In our Queensland climate, it can sometimes be a challenge to keep all our produce fresh and crisp. Our fruit and vegetables have not been sprayed with sulphur dioxide, bleached, or dipped in fungicide to prolong their shelf life, so they will not have the same lifespan as some of the chemically treated produce from the supermarket. However by using some of tips below for storing the goodies that come in your box, you can ensure they will stay fresh from the farm to your table!
After harvesting, all fruits and vegetables give off a natural ripening hormone called ethylene, with some producing it in greater quantities than others. When ethylene-producing items are kept in close proximity with ethylene-sensitive items, the hormone will speed up the ripening process of all items. You can use this to your advantage by placing a ripe banana, which is a high ethylene producer, in a paper bag with an unripe avocado. However if high ethylene producing foods are not managed it can lead to the premature deterioration of ethylene sensitive fruit and vegetables.
How to make the most of the fruit and veg in your box:
1. Pick your box up from your City Cousin as soon as you can. The sooner you can get your produce home and into the fridge, the longer it will stay fresh. Once you get home, spend a few minutes sorting through your box and storing everything away.
2. Store fruit and vegetables separately as fruit in general produce more ethylene than veggies – our handy storage guide will help you decide where to store your produce.
3. Damage such as bruises and cuts to fruit will increase its ethylene production. Remove any damaged items so as to not infect others and consume as soon as possible.
4. Do not overcrowd your produce in the fridge.
5. Do not wash produce until youʼre ready to eat it.
6. Plan your meals so that you eat the produce with the shortest shelf life first.
- Asparagus is best stored in a glass of water in the fridge with the tough part of the stalks removed.
- Avocados are transported green to stop them from bruising in transit. They will ripen in a fruit bowl in 3-7 days. To speed up the ripening process, you can put them in a brown paper bag with a banana.
- Bananas ripen well if left in a fruit bowl at room temperature. Once they are ripe, you can store them in the fridge. This will make the skin go black, but the flesh will still be good.
- Beetroot is best stored by removing the green tops and storing them separately to the root. Store the green tops as you would store lettuce.
- Broccoli will turn yellow if it is stored near bananas, tomatoes or pawpaws. To keep it at its freshest, it should be stored in a sealed plastic bag in the coldest part of your fridge. As broccoli ages it loses important vitamins, so plan to use it in the first three or four days after delivery, to get the maximum nutritional benefits. If you think you won’t be able to use it in this time, you can freeze it by blanching the florets in boiling water for 3 minutes or steaming for 5 minutes. Cool them in ice water and place in freezer bags or containers.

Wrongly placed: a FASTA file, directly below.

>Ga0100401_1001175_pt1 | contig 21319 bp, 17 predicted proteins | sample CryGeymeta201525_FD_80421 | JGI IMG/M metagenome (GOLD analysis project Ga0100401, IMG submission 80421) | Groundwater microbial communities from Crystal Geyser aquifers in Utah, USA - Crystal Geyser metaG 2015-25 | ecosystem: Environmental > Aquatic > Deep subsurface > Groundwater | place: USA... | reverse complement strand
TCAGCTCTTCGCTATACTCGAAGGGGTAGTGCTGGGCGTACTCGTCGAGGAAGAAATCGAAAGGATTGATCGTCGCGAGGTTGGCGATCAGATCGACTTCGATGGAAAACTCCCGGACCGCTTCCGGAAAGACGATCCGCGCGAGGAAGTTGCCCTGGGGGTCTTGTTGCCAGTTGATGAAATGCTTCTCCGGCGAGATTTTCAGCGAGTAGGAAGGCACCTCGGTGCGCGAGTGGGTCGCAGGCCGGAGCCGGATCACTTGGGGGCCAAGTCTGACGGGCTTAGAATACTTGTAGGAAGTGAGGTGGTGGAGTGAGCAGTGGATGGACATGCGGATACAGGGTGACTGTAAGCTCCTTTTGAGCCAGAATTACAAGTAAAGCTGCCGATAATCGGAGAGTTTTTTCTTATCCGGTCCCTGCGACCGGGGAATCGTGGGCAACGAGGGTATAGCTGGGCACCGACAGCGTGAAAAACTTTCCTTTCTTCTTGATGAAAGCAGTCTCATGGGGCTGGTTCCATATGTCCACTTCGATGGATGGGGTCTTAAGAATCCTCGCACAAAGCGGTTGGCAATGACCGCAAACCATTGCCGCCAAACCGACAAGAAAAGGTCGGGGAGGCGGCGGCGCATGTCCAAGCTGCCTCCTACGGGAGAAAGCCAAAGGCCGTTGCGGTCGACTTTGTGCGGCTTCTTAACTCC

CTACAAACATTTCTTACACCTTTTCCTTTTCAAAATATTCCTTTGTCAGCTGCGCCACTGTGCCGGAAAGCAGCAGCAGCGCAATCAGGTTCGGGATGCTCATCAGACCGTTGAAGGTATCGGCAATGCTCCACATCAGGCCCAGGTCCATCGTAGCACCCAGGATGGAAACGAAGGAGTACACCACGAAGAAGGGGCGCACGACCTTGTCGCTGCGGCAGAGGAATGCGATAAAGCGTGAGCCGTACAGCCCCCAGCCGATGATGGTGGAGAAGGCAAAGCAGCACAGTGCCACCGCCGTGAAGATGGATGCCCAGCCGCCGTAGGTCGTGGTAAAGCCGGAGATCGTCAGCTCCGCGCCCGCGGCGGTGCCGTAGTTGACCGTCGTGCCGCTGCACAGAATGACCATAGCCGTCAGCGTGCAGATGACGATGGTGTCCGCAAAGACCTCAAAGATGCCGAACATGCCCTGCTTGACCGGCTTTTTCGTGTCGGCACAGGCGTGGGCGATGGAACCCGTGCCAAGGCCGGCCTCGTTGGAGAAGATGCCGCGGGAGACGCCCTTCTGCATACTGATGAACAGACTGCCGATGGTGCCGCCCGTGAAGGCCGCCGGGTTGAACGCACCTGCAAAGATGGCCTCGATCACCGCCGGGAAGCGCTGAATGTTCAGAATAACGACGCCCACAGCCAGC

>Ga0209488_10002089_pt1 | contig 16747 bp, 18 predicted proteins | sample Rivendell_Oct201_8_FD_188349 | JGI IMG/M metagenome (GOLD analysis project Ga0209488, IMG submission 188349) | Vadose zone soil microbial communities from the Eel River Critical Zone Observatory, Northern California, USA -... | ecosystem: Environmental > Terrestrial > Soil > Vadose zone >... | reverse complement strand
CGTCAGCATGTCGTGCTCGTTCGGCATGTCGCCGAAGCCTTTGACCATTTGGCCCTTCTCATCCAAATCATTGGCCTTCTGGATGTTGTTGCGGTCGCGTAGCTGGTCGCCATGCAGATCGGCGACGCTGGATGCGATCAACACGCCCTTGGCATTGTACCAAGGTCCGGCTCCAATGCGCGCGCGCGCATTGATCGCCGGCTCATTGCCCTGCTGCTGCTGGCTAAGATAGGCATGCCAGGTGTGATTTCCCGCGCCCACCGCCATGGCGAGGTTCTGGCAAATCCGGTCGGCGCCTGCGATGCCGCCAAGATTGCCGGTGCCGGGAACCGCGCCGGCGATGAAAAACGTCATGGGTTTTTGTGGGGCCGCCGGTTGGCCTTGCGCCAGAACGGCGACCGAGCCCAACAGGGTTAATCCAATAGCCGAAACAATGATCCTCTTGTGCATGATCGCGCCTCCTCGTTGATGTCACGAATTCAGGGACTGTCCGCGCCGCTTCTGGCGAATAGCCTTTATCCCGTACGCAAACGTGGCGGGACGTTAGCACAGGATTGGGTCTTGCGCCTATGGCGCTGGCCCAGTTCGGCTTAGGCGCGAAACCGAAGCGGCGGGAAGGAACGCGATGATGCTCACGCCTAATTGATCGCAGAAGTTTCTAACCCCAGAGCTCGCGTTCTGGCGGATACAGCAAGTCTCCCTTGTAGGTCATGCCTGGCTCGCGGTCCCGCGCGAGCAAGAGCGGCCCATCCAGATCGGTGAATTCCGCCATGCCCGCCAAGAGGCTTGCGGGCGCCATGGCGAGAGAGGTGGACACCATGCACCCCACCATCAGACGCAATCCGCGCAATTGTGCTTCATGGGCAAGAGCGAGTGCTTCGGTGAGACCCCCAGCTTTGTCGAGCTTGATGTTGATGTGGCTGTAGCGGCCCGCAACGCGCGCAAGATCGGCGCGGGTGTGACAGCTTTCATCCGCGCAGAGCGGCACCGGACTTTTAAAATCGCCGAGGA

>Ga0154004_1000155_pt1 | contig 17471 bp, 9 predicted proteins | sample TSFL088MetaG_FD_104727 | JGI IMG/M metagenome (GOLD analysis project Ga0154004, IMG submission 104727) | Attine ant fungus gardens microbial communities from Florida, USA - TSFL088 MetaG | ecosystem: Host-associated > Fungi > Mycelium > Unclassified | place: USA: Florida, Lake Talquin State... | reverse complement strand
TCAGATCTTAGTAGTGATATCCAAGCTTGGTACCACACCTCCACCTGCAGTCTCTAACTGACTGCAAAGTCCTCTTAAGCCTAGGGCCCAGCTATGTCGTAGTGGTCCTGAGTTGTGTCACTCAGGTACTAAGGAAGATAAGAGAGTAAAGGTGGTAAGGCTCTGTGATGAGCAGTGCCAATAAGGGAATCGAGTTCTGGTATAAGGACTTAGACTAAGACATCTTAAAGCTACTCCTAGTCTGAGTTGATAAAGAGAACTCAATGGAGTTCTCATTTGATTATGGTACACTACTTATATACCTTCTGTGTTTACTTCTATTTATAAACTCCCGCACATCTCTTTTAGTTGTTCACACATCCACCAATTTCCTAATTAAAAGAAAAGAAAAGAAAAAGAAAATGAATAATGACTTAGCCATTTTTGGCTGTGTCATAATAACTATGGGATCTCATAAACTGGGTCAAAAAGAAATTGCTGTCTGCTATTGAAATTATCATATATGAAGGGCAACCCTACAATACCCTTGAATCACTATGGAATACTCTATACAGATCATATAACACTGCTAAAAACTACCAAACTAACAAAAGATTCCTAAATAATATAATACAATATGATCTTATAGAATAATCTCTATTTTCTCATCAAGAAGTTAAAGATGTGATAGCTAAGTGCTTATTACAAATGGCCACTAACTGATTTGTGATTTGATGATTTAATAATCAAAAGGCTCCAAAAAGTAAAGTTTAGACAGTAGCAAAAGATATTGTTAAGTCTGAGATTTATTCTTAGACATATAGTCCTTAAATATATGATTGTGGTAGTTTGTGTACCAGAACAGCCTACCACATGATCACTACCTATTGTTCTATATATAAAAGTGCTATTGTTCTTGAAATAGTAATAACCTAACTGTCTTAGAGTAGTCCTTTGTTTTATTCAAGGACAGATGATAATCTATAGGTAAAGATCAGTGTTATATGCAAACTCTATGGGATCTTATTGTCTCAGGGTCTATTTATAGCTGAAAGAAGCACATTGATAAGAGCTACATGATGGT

- Carrots wilt if they get too dry, and rot if they get too wet. They will retain their moisture and stay firm if you put them in a plastic bag with a few holes in it, and keep the bag in the vegetable crisper.
- Cauliflower can be stored in either a paper or plastic bag in your fridge. The moisture will naturally run down to the lowest point of the cauliflower, so the florets will stay dry and fresh if you store it with the stem side down.
- Celery should keep well in the fridge. If it goes floppy, you can refresh it by setting it stem down in a jug of lukewarm water. Leave it there for half an hour or so, then pop it back in the fridge.
- Corn store in the fridge with the husk on.
- Herbs are best stored in a glass of water in the fridge after cutting off the end of the stalk.
- Lettuce will keep for longer if it is stored dry. Put it in an airtight container with a paper towel to absorb excess moisture, and store in the vegetable crisper of your fridge.
- Mushrooms are best kept in fridge, in the brown paper bag that they are delivered in. They are best if eaten in the first three days.
- Onions should be stored in a cool dark place. Hang them in a mesh bag or in a pair of clean panty hose, which allows air to circulate around the onions and stops bacteria and fungus from taking hold. Once onions have been cut, store them in a plastic bag in the fridge.
- Pumpkins will keep in a cool, well ventilated area for up to two months. Once they have been cut, wrap them in plastic wrap, and store them in the fridge. They should keep for about a week.
- Salad mix needs to be eaten in the first couple of days after delivery. To keep it at its freshest, take it out of the bag, and put it in a container on top of a paper towel. Place another paper towel on top of the salad mix, then put a small cotton tea towel on top of the paper towel. Put the lid on the container, and store it in the fridge.
- Unripe fruit should be kept at a cool room temperature until ripe and then refrigerated.
All the plastic bags used to store your vegetables can be washed and used again the following week. If you have a worm farm, the worms will love munching on any paper towels that have been used to absorb the moisture from the lettuce or salad mix.